Where we excel is in ball possession and in passing accuracy. Many pundits remark upon our close resemblance to Bournemouth in terms of our style and approach, and the figures certainly endorse this view as we are second to them with our average of 56% possession per game, and our passing accuracy of 78% is one of the highest in the league. Where we struggle though is in winning aerial challenges where we have the worst record in the league and only five teams give up more than our 14.4 shots per game. No wonder we have conceded fifty-five goals to date, but you really cannot have everything and the way in which we play with defenders pouring forward to initiate and support attacks certainly leaves us wide open to quick counter attacks and balls played over the top. You really cannot beat Brentford matches for excitement with there being over thirty shots per game – or one every three minutes. We also concede only 8.9 fouls per game, far less than anyone else and yet we have had 70 bookings which means that we are either tactically astute at choosing the most advantageous times to foul, something that I certainly haven’t noticed, our, more likely, referees for some reason seem to penalise us more heavily than most other teams.
Alan Judge, Alex Pritchard, Andre Gray and Jake Bidwell have accumulated the most assists and it is surprising that for all his ability to open up defences, Jota has only provided the final pass for two goals to date. Can any of you guess who makes the most passes per game? Well, the answer truly amazed me and further opened my eyes about the way we are encouraged and set up to play. James Tarkowski makes 47 passes per game on average, closely followed by Jonathan Douglas. We might well criticise Tarkowski for some of his defending but he is crucial in terms of getting our attack moving and playing through the initial opposition press. It will also surprise few of you to learn that Toumani is our most accurate passer of the ball closely followed by Tommy Smith who I feel is an invaluable asset to have coming off the bench, as is further evidenced by his pinpoint cross over the straining fingers of Darlow and right onto the coiffured head of Jota in the ninety-fifth minute on Monday.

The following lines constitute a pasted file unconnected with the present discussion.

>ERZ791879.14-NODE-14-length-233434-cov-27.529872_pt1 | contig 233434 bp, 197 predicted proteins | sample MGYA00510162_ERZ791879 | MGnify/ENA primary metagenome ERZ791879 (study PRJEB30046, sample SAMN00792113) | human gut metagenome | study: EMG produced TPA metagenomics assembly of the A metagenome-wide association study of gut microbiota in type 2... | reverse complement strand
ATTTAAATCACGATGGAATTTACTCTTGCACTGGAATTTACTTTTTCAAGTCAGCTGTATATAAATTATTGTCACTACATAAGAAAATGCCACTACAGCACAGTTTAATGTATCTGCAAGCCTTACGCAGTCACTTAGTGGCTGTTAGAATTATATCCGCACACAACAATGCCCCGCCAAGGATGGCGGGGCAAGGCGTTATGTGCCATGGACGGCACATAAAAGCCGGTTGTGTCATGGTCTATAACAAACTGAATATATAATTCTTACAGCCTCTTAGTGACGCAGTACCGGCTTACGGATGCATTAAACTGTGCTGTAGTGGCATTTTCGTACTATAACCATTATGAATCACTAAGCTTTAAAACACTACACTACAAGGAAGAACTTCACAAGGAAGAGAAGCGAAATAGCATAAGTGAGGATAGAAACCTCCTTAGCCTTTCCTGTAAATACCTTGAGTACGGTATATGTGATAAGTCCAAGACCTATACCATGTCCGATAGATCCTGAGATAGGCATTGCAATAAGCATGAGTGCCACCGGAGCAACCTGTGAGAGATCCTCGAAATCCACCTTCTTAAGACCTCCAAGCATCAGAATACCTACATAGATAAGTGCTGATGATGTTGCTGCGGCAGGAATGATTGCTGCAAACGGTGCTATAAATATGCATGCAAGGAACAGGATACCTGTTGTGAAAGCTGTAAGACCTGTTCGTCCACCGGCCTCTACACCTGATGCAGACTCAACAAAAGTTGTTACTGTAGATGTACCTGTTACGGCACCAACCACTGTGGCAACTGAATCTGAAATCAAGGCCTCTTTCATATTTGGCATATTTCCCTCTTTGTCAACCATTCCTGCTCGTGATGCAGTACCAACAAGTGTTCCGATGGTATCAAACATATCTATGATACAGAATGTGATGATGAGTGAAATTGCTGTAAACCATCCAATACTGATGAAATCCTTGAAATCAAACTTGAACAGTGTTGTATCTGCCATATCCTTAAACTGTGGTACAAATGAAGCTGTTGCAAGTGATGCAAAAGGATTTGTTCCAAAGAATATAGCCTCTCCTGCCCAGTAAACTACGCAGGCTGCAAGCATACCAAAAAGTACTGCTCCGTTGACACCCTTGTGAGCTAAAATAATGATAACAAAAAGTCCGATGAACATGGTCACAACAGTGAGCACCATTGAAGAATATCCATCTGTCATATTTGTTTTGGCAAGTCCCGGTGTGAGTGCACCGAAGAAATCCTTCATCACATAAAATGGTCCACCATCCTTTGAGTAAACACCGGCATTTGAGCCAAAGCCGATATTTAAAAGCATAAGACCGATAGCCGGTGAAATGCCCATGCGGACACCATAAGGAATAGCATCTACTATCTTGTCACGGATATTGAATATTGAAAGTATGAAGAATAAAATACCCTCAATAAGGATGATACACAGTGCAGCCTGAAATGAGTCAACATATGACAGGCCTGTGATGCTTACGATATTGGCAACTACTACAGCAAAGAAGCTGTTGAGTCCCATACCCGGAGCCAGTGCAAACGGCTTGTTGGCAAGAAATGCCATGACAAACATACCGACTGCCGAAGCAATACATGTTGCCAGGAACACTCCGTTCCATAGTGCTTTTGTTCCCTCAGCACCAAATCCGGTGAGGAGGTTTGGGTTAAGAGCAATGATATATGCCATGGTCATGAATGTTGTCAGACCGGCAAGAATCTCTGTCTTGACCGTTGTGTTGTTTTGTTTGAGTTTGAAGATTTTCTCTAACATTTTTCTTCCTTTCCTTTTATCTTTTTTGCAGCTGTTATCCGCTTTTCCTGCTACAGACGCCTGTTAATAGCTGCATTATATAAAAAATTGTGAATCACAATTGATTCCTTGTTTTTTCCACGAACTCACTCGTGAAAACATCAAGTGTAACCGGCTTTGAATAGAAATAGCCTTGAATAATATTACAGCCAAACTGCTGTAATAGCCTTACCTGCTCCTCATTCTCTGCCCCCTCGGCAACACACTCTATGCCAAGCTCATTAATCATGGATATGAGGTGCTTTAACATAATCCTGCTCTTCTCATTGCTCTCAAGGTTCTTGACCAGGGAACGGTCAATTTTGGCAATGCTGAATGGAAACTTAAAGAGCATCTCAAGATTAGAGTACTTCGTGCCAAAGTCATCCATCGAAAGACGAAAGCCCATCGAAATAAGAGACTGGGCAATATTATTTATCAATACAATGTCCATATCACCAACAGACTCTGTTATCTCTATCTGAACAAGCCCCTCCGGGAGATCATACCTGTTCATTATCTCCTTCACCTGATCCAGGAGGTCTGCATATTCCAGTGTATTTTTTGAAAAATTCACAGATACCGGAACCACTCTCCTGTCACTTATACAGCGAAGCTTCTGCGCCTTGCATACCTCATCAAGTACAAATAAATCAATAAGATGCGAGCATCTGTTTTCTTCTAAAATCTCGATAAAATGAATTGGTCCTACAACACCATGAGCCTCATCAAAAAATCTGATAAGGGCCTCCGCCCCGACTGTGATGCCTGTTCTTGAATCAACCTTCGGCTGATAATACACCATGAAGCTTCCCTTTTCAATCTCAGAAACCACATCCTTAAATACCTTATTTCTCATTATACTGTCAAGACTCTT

So to sum up, what do the statistics show about Brentford’s traits and characteristics as a team? Our strengths and style of play can best be summarised as the following:
- Counter attacking
- Attacking down the right flank
- Taking long shots
- Creating chances through individual skill
- Accuracy from direct free kicks (as has been demonstrated lately by Judge and Pritchard)
- Coming back from losing positions
- Defending set pieces
- Possession football
- Short passes
- Controlling the game in the opposition’s half
Where we are weak is in:
- Defending against long shots
- Aerial duels
- Making individual errors
- Defending counter attacks
- Conceding too many chances
I firmly believe that our strengths greatly outweigh our weaknesses and with five games to go we remain in a strong position to at least extend the season.